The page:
Remote Patient Monitoring(RPM) is a subset of telehealth which utilizes technology tools to track patient data outside of traditional healthcare settings. A report from AMA’s digital health research study notes that remote monitoring usage by providers jumped from 13% in 2016 to 22% in 2019. RPM has been commonly used by specialists in the US as endocrinology, orthopedics, neurology and cardiology for secondary disease prevention. Examples of specialist-specific preventable diseases include type two diabetes, orthopedic post operative care, sleep apnea, atrial fibrillation and heart failure. An upstream opportunity exists for primary care providers to identify and intervene with their patients at-risk for diabetes and hypertension, well before hospitalization and specialist referrals take place. Metabolic syndrome, prediabetes, stage one hypertension, and obesity are chronic “prediseases” which can be reversed with behavior modification and lifestyle change.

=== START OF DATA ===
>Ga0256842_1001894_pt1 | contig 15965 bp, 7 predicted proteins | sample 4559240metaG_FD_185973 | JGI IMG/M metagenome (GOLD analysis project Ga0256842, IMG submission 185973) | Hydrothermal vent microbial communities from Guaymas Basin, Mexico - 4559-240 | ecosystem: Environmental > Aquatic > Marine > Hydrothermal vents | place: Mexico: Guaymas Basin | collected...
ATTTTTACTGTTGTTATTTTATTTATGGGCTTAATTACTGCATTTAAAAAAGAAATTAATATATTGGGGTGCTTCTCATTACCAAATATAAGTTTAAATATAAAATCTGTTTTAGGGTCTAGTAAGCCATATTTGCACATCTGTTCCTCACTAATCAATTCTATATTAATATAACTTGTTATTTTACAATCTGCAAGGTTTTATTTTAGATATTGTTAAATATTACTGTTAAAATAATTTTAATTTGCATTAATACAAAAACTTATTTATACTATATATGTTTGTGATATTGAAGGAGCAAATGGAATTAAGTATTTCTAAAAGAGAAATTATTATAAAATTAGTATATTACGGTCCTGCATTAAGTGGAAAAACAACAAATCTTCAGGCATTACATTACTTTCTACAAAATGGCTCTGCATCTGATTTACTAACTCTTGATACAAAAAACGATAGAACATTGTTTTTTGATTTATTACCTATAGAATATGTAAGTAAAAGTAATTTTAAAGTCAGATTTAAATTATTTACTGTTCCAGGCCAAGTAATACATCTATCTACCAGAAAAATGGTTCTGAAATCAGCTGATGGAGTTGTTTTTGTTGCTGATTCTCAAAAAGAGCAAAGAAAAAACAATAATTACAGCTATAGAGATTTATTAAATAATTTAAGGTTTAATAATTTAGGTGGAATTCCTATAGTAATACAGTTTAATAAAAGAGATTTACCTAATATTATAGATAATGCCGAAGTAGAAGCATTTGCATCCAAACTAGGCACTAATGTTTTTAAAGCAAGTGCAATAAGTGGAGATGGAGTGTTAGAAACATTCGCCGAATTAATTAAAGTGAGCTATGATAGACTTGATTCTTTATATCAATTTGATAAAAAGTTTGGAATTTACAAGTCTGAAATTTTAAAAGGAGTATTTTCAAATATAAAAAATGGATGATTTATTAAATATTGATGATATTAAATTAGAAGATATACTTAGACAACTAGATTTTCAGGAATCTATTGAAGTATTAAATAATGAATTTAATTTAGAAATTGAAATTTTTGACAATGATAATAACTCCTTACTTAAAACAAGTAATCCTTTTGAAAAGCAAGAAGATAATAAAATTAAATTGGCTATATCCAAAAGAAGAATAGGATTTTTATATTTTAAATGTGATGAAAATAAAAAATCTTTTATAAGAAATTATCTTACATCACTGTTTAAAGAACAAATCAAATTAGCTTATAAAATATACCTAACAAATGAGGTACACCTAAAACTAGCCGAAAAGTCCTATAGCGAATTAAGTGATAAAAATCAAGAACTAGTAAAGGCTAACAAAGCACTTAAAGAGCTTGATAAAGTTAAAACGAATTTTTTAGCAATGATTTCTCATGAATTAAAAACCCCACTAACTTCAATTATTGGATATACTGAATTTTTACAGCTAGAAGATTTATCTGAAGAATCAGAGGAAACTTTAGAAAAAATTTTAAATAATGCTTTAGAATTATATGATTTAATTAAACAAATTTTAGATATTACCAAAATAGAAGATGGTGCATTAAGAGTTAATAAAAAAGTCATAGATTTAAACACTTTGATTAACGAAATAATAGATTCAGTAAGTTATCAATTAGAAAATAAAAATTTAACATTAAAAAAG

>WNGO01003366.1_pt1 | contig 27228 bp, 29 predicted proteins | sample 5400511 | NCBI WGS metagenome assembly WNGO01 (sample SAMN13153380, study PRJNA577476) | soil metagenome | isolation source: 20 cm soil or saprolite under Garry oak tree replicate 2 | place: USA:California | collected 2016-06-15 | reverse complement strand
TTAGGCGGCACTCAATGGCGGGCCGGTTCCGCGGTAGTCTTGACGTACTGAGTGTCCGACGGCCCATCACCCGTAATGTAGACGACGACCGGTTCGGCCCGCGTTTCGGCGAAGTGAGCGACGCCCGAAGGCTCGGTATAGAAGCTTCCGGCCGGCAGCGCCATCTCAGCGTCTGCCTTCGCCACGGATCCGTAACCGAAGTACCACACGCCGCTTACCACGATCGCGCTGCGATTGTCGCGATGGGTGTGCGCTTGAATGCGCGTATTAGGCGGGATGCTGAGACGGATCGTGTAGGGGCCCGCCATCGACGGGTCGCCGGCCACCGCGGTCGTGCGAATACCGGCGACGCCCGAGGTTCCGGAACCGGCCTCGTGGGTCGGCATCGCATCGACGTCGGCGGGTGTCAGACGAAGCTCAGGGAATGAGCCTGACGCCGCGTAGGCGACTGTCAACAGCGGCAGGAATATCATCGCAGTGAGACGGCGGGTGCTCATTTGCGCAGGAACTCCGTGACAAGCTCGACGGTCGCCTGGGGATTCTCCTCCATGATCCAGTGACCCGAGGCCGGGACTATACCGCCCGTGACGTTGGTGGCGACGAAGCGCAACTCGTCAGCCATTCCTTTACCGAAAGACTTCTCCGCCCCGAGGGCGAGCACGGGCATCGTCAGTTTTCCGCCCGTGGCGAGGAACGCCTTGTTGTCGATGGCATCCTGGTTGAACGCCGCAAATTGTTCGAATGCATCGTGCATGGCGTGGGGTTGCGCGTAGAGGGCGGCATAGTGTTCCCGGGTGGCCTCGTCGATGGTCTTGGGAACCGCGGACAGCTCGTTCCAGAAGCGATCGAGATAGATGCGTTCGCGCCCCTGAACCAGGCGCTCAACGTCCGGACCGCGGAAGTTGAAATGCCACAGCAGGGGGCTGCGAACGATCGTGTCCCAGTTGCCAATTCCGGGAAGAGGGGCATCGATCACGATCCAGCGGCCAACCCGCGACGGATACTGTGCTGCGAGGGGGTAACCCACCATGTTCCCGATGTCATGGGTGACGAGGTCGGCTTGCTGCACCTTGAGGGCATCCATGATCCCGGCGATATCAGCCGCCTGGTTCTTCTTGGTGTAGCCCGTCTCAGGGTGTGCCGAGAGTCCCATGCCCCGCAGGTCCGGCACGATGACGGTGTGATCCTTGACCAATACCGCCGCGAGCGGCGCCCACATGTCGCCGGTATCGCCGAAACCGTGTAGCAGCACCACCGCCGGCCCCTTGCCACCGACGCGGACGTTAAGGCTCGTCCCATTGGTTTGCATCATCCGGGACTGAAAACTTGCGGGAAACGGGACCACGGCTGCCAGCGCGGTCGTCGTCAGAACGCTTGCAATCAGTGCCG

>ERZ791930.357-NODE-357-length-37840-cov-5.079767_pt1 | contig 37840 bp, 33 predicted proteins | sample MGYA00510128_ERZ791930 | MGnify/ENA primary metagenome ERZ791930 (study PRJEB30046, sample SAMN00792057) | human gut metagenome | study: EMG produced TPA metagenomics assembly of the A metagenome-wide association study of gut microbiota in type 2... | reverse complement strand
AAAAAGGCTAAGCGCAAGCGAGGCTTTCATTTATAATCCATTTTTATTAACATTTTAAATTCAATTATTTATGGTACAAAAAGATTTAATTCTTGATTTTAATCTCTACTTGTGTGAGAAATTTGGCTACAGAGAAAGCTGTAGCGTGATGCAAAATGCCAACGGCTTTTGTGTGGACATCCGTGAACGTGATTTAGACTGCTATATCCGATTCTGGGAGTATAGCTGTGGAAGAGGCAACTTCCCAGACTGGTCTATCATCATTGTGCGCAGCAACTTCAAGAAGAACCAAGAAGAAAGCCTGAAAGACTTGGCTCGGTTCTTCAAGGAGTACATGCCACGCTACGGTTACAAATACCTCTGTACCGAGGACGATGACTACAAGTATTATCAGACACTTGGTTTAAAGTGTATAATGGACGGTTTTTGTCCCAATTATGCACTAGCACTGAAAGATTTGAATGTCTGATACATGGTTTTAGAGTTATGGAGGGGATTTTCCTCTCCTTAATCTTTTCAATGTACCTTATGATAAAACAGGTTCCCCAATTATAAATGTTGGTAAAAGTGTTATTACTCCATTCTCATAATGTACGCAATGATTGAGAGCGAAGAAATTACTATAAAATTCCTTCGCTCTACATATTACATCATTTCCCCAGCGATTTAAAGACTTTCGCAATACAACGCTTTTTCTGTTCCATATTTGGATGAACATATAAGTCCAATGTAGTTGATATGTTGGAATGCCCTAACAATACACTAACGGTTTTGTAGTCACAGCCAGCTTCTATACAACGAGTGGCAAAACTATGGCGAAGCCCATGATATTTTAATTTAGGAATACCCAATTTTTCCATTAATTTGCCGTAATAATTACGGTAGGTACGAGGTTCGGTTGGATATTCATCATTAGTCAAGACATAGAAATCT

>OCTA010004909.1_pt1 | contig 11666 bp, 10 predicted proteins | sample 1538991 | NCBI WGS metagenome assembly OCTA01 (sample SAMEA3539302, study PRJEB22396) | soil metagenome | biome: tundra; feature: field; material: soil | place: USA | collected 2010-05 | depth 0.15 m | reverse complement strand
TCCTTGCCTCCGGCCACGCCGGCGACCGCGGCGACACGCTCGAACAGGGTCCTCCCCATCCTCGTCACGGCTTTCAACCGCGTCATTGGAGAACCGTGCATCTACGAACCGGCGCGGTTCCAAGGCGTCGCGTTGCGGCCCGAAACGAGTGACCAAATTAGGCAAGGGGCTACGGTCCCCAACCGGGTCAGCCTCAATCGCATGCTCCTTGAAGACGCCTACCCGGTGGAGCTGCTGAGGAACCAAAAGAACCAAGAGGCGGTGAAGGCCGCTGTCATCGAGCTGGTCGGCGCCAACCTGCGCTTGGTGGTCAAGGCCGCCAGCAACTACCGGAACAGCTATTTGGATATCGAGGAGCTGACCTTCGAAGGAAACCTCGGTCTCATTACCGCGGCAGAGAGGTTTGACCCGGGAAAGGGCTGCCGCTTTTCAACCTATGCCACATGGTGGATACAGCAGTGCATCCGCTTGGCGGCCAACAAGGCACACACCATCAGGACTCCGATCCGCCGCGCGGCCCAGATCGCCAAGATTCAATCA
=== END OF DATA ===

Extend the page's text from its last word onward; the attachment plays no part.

In an update on Jan 19, 2021 in the Federal Register, the Centers for Medicare & Medicaid Services has amended the 2021 Physician Fee Schedule to clarify reimbursement for remote patient monitoring programs.
We’ve pulled out 7 takeaways from a post by Foley and Gartner, that would be meaningful to providers looking to use RPM for primary prevention.
1. Revised Definition of “Interactive Communication”
CMS clarified that the 20 minutes of time associated with 99457 and 99458 “should include care management services and synchronous, real-time interactions.” This clarified that interactive communication contributes to the total time, but is not the only activity that should be included in the total time. The document reaffirms that at least some of the time for each code needs to be “interactive communication,” but it leaves no exact stipulation as to the proportion of time spent between review of the monthly remote monitoring patient data report and the “interactive communication” component.
2. Clarification Concerning Device Requirements